***ECB President Draghi visited his German paymasters on their home turf, the Bundestag. Mr. Draghi was answering question from members of the German Parliament in regards to the Outright Monetary Transactions. The ECB president assured the German legislators that deflation was the bigger concern and thus the OMT ought not be an inflationary problem. As the results of the two-hour visit are filtered down to basics it is thus: Draghi says the OMT program is perfectly within the mandate of the ECB for it is meant to ensure that the European monetary transmission channel is functioning and that all credible borrowers have access to similar rates. The ECB will enforce no FRAGMENTATION of the financial system in order to provide similar credit prices throughout all of Europe. If the Germans don’t like it, sorry but you signed onto the ECB mandate and Draghi is only following orders.
The GOLD purportedly sold off as Draghi mentioned deflation as the biggest problem facing Europe but as I have long argued deflation is BULLISH GOLD. The world’s central banks will not allow the onset of a deflationary spiral so will use every tool available to protect against a liquidation of assets. Draghi and Bernanke are reading from the same hymnal and will protect against type of 1937 event. Chairman Bernanke is the ultimate ’37er and he promised Milton Friedman never to let it happen again. Gold may be in a correction mode but fears of deflation are not its cause. Last year at this time we had the large correction in GOLD as John Paulson and other hedge funds that had disastrous years were liquidating assets to meet fund redemptions. Look for areas of support for when the algos driven by key word headlines drive the markets to prices with less risk.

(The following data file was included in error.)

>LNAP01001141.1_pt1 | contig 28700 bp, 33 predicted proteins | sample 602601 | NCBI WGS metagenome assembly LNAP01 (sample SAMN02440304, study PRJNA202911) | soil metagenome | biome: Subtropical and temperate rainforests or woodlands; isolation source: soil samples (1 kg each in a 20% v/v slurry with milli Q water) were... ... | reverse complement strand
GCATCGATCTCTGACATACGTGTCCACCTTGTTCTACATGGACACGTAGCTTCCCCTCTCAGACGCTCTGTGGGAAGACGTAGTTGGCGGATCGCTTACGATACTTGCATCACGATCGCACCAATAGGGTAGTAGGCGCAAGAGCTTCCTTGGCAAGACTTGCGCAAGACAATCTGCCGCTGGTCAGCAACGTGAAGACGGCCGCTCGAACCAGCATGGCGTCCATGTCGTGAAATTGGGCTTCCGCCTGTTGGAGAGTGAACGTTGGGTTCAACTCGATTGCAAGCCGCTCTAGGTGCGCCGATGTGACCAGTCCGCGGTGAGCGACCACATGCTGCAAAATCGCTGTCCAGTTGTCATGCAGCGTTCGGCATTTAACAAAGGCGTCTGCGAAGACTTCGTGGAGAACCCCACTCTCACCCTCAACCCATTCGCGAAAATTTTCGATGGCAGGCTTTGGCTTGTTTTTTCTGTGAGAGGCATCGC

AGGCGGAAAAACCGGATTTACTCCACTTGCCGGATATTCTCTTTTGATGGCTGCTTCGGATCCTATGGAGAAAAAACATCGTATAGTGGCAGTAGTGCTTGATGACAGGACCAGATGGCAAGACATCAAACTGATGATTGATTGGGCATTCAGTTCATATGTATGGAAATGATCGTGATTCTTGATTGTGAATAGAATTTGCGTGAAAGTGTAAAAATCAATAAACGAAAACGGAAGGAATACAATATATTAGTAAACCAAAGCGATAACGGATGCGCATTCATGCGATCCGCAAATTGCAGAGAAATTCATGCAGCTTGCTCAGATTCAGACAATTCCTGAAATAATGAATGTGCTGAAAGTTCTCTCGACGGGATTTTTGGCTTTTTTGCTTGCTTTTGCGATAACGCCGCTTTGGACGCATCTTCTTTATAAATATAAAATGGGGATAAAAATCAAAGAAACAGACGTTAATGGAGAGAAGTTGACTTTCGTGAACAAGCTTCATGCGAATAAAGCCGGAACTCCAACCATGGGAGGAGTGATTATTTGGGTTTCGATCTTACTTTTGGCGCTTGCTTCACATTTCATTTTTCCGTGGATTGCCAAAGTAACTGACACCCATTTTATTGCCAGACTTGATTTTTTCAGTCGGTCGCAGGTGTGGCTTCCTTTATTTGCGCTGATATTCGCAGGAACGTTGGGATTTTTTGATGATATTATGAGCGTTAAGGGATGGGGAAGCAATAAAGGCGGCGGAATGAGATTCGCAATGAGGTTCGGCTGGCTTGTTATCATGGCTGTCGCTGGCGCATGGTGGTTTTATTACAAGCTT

****The worst piece of news today was the unemployment data from France. The French do not publish a rate but announced that unemployment increased by 46,000 and rose to more than 3 million for the first time since 1999. This news presents a very difficult dilemma for President Hollande as he tries to assuage the Germans by proceeding with austerity while the domestic economy is struggling. The weaker the French economy gets the stronger the Germans will push as the French will be in need of some financing or pleading for budgetary relief.
Hollande is forced to ally with the Spanish and Italians in counteracting austerity, but Chancellor Merkel is having to promise the German voters that promises of austerity will be enforced. It should be no surprise as to why President Hollande is pushing for a banking union before a fiscal union. This is the major problem for Europe as of now: A slowing France and its ramifications for the entire EU project. It is time to monitor the French bonds versus the German bund and Italian BTP to check for stress developing in the French funding markets.